Japan has some of the strictest food labelling guidelines in the world, with all processed foods made or handled there subject to mandatory country of origin labelling. However, as many products are made up of a wide variety of different ingredients, determining where everything comes from and making the corresponding disclosure on labels can be a major challenge. Japanese law states that the origin of the most predominant ingredient by weight must be on the label. Even though it’s not strictly necessary to list the origin of further ingredients, food manufacturers are strongly encouraged to disclose these as well. For specialists such as Dr. Suzuki, who analyze food products, finding out where certain ingredients come from is no easy task.
"To trace the geographical origin of wheat flour used in bread, we examined the stable carbon, nitrogen and oxygen isotope ratios of wheat flour proteins. The isotope ratios of the glutenin fractions correlated positively with those of wheat flour," she explains. "We then determined the carbon, nitrogen and oxygen isotope ratios of the wheat glutenin fractions from bread samples made of wheat flour from Canada, the USA and Japan and found that carbon and nitrogen ratios of the wheat glutenin fractions in bread made from Japanese wheat flour were lower than those of the other samples. Our results suggested that stable isotope analysis of wheat glutenin fractions is a potentially useful tool for tracing the geographical origin of wheat flour in bread."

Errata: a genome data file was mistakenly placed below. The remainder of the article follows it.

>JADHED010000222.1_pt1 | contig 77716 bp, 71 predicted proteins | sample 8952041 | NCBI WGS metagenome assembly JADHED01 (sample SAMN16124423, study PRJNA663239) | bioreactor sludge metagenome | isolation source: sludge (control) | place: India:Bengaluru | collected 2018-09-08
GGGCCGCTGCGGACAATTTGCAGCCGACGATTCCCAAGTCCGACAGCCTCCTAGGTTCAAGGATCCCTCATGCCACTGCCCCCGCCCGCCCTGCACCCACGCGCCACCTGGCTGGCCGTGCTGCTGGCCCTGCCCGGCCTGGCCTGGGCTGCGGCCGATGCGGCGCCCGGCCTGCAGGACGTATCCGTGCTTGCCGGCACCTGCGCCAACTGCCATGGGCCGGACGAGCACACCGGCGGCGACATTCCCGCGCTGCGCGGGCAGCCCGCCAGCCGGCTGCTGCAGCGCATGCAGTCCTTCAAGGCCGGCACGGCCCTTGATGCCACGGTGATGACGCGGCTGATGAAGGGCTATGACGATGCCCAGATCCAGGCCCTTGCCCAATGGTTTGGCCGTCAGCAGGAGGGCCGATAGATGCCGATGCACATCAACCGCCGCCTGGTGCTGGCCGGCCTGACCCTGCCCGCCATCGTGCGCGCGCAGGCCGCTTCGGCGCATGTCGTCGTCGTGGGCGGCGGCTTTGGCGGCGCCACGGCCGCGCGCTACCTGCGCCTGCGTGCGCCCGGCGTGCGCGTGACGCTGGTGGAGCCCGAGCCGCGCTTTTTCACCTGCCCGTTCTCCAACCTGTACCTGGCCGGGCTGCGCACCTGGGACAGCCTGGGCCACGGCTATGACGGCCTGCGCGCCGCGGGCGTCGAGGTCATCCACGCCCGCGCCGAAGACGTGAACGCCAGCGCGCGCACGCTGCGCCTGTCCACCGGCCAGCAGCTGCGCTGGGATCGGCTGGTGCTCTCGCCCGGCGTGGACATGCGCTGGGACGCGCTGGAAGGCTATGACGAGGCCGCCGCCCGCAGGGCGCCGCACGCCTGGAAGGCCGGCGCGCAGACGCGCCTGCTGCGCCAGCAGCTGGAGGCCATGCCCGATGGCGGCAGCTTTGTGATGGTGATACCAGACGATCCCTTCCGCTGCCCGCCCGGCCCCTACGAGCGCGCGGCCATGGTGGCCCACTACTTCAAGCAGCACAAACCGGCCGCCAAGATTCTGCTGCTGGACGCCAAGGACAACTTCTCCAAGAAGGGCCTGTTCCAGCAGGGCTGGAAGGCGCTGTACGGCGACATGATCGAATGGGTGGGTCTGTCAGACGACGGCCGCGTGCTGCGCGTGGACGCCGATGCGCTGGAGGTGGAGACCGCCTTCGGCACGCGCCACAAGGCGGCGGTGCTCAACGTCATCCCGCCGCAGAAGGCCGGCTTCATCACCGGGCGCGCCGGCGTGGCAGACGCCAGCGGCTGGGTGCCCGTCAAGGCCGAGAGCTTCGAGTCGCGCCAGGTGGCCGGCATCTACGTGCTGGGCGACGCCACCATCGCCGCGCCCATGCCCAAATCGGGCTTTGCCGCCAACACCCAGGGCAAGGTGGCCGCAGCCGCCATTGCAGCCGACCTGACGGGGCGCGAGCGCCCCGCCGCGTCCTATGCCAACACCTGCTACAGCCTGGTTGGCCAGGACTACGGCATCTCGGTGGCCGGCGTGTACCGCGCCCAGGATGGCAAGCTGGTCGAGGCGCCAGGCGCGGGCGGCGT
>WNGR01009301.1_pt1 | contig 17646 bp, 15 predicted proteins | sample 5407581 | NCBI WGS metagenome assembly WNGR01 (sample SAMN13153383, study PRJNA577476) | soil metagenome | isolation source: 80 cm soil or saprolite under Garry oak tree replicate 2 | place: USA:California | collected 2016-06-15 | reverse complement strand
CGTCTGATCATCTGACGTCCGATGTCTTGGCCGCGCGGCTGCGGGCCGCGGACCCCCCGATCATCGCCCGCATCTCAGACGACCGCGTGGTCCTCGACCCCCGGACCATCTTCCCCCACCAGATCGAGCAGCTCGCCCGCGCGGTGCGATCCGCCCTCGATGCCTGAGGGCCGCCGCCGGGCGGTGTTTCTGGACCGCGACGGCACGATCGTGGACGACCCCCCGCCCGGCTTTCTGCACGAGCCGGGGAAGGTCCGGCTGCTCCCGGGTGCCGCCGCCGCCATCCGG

The issue with processed foods is that in addition to the main ingredients, there are other elements that influence the mix, such as seasonings and cooking methods. Thankfully however, stable isotope ratios are not easily affected by processes and additives, but with heavily processed foods with multiple ingredients, isotopic ratios can reflect values for all constituent elements. That’s why specialists such as Dr. Suzuki and her team use pre-treatment methods to extract ingredients from raw materials to ensure more accurate results.